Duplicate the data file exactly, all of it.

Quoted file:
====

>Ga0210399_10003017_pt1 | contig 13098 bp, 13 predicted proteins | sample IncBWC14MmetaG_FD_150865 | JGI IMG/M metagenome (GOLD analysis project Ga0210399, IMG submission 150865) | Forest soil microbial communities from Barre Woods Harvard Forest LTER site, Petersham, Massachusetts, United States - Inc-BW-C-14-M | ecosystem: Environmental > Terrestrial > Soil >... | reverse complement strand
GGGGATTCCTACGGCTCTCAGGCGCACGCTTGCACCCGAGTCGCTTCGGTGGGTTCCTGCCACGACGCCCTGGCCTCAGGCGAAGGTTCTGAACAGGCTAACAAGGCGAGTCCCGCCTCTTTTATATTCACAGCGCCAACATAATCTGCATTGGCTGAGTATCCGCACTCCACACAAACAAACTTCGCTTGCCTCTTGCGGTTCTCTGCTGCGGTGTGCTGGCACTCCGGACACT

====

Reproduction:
>Ga0210399_10003017_pt1 | contig 13098 bp, 13 predicted proteins | sample IncBWC14MmetaG_FD_150865 | JGI IMG/M metagenome (GOLD analysis project Ga0210399, IMG submission 150865) | Forest soil microbial communities from Barre Woods Harvard Forest LTER site, Petersham, Massachusetts, United States - Inc-BW-C-14-M | ecosystem: Environmental > Terrestrial > Soil >... | reverse complement strand
GGGGATTCCTACGGCTCTCAGGCGCACGCTTGCACCCGAGTCGCTTCGGTGGGTTCCTGCCACGACGCCCTGGCCTCAGGCGAAGGTTCTGAACAGGCTAACAAGGCGAGTCCCGCCTCTTTTATATTCACAGCGCCAACATAATCTGCATTGGCTGAGTATCCGCACTCCACACAAACAAACTTCGCTTGCCTCTTGCGGTTCTCTGCTGCGGTGTGCTGGCACTCCGGACACT